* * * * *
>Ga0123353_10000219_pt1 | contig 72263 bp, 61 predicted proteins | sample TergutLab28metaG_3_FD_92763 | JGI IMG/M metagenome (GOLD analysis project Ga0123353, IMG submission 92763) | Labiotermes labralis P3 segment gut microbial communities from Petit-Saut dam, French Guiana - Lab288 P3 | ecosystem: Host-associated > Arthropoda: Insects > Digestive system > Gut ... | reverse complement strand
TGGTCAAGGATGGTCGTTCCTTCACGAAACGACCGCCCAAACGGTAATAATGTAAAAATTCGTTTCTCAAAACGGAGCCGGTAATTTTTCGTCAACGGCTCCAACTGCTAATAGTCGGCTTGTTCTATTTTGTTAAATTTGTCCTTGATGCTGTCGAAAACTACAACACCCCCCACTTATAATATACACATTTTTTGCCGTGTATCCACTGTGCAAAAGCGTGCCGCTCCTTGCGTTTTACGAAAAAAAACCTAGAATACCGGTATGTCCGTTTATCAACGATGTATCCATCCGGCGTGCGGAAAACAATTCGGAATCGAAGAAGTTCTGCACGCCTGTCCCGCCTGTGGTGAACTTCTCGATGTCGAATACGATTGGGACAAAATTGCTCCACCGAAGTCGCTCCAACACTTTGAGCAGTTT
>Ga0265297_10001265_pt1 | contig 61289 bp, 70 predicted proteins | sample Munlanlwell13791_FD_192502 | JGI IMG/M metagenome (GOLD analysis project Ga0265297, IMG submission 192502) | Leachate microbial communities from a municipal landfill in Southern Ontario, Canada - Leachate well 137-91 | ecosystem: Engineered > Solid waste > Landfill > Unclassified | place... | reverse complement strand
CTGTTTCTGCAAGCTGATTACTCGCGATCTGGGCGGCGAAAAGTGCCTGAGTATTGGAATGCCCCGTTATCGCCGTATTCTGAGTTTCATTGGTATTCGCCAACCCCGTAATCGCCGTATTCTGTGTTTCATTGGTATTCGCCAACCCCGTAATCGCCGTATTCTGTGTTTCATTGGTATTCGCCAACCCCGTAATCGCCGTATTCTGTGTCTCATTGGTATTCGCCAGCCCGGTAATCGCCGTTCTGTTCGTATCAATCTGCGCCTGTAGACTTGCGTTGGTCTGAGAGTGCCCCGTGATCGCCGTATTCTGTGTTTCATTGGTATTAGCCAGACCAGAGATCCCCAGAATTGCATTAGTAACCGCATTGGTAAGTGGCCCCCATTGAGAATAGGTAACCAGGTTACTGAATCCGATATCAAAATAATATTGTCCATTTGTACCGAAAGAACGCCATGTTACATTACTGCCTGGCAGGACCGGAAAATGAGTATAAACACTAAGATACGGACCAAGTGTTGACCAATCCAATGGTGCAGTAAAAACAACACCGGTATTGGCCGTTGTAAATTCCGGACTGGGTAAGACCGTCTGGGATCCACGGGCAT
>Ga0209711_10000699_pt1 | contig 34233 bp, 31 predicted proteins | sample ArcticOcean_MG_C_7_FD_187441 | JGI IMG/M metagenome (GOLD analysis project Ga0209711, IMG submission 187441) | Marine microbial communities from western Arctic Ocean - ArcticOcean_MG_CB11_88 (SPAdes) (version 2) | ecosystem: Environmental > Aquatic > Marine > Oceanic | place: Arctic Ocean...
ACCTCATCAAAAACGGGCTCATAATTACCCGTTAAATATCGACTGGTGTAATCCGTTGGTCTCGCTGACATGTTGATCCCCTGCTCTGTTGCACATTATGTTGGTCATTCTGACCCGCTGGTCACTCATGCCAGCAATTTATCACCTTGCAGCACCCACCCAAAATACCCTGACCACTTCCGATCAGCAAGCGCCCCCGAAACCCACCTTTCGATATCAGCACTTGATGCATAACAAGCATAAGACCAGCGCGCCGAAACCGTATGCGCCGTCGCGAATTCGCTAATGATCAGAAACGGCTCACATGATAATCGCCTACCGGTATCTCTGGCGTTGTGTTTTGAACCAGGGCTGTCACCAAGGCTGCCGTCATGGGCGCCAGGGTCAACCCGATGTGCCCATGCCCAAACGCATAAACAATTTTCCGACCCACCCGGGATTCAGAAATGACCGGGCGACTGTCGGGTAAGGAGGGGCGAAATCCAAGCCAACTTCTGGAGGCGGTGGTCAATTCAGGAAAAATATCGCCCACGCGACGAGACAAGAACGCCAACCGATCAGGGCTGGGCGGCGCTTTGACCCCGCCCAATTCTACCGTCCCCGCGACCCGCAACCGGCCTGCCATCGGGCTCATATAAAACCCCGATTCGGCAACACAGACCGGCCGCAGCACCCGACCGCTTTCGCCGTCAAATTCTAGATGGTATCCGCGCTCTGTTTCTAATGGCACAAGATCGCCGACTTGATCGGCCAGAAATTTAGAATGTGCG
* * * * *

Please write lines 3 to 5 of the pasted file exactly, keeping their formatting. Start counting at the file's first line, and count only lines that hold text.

>Ga0265297_10001265_pt1 | contig 61289 bp, 70 predicted proteins | sample Munlanlwell13791_FD_192502 | JGI IMG/M metagenome (GOLD analysis project Ga0265297, IMG submission 192502) | Leachate microbial communities from a municipal landfill in Southern Ontario, Canada - Leachate well 137-91 | ecosystem: Engineered > Solid waste > Landfill > Unclassified | place... | reverse complement strand
CTGTTTCTGCAAGCTGATTACTCGCGATCTGGGCGGCGAAAAGTGCCTGAGTATTGGAATGCCCCGTTATCGCCGTATTCTGAGTTTCATTGGTATTCGCCAACCCCGTAATCGCCGTATTCTGTGTTTCATTGGTATTCGCCAACCCCGTAATCGCCGTATTCTGTGTTTCATTGGTATTCGCCAACCCCGTAATCGCCGTATTCTGTGTCTCATTGGTATTCGCCAGCCCGGTAATCGCCGTTCTGTTCGTATCAATCTGCGCCTGTAGACTTGCGTTGGTCTGAGAGTGCCCCGTGATCGCCGTATTCTGTGTTTCATTGGTATTAGCCAGACCAGAGATCCCCAGAATTGCATTAGTAACCGCATTGGTAAGTGGCCCCCATTGAGAATAGGTAACCAGGTTACTGAATCCGATATCAAAATAATATTGTCCATTTGTACCGAAAGAACGCCATGTTACATTACTGCCTGGCAGGACCGGAAAATGAGTATAAACACTAAGATACGGACCAAGTGTTGACCAATCCAATGGTGCAGTAAAAACAACACCGGTATTGGCCGTTGTAAATTCCGGACTGGGTAAGACCGTCTGGGATCCACGGGCAT
>Ga0209711_10000699_pt1 | contig 34233 bp, 31 predicted proteins | sample ArcticOcean_MG_C_7_FD_187441 | JGI IMG/M metagenome (GOLD analysis project Ga0209711, IMG submission 187441) | Marine microbial communities from western Arctic Ocean - ArcticOcean_MG_CB11_88 (SPAdes) (version 2) | ecosystem: Environmental > Aquatic > Marine > Oceanic | place: Arctic Ocean...